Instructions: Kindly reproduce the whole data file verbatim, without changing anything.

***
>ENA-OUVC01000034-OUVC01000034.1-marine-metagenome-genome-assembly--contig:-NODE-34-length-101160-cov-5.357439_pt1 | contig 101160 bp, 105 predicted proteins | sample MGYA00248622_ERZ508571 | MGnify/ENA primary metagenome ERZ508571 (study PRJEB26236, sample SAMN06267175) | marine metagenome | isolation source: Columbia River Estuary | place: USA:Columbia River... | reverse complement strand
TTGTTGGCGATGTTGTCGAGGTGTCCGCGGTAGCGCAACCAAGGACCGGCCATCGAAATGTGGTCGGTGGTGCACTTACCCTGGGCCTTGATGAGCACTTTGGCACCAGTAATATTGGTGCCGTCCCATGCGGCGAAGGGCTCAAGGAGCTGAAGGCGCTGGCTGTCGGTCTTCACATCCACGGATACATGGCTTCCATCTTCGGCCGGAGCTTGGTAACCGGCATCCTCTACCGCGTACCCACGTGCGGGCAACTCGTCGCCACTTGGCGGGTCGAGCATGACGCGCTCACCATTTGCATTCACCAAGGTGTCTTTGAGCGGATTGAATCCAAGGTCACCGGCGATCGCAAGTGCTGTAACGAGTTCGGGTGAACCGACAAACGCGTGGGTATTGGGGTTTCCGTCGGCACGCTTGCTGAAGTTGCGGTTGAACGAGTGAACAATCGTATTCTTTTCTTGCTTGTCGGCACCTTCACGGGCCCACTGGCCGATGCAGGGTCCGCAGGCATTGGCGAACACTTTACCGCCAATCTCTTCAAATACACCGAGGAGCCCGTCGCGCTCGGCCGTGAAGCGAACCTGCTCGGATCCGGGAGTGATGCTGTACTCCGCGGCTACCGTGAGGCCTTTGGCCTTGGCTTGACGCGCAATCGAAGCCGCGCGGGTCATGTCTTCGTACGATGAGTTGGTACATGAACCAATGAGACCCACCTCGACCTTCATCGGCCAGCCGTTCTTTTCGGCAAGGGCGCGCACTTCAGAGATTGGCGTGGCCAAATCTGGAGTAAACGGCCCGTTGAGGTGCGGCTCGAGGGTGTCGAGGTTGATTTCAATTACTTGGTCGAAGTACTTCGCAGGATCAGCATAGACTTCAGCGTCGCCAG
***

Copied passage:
>ENA-OUVC01000034-OUVC01000034.1-marine-metagenome-genome-assembly--contig:-NODE-34-length-101160-cov-5.357439_pt1 | contig 101160 bp, 105 predicted proteins | sample MGYA00248622_ERZ508571 | MGnify/ENA primary metagenome ERZ508571 (study PRJEB26236, sample SAMN06267175) | marine metagenome | isolation source: Columbia River Estuary | place: USA:Columbia River... | reverse complement strand
TTGTTGGCGATGTTGTCGAGGTGTCCGCGGTAGCGCAACCAAGGACCGGCCATCGAAATGTGGTCGGTGGTGCACTTACCCTGGGCCTTGATGAGCACTTTGGCACCAGTAATATTGGTGCCGTCCCATGCGGCGAAGGGCTCAAGGAGCTGAAGGCGCTGGCTGTCGGTCTTCACATCCACGGATACATGGCTTCCATCTTCGGCCGGAGCTTGGTAACCGGCATCCTCTACCGCGTACCCACGTGCGGGCAACTCGTCGCCACTTGGCGGGTCGAGCATGACGCGCTCACCATTTGCATTCACCAAGGTGTCTTTGAGCGGATTGAATCCAAGGTCACCGGCGATCGCAAGTGCTGTAACGAGTTCGGGTGAACCGACAAACGCGTGGGTATTGGGGTTTCCGTCGGCACGCTTGCTGAAGTTGCGGTTGAACGAGTGAACAATCGTATTCTTTTCTTGCTTGTCGGCACCTTCACGGGCCCACTGGCCGATGCAGGGTCCGCAGGCATTGGCGAACACTTTACCGCCAATCTCTTCAAATACACCGAGGAGCCCGTCGCGCTCGGCCGTGAAGCGAACCTGCTCGGATCCGGGAGTGATGCTGTACTCCGCGGCTACCGTGAGGCCTTTGGCCTTGGCTTGACGCGCAATCGAAGCCGCGCGGGTCATGTCTTCGTACGATGAGTTGGTACATGAACCAATGAGACCCACCTCGACCTTCATCGGCCAGCCGTTCTTTTCGGCAAGGGCGCGCACTTCAGAGATTGGCGTGGCCAAATCTGGAGTAAACGGCCCGTTGAGGTGCGGCTCGAGGGTGTCGAGGTTGATTTCAATTACTTGGTCGAAGTACTTCGCAGGATCAGCATAGACTTCAGCGTCGCCAG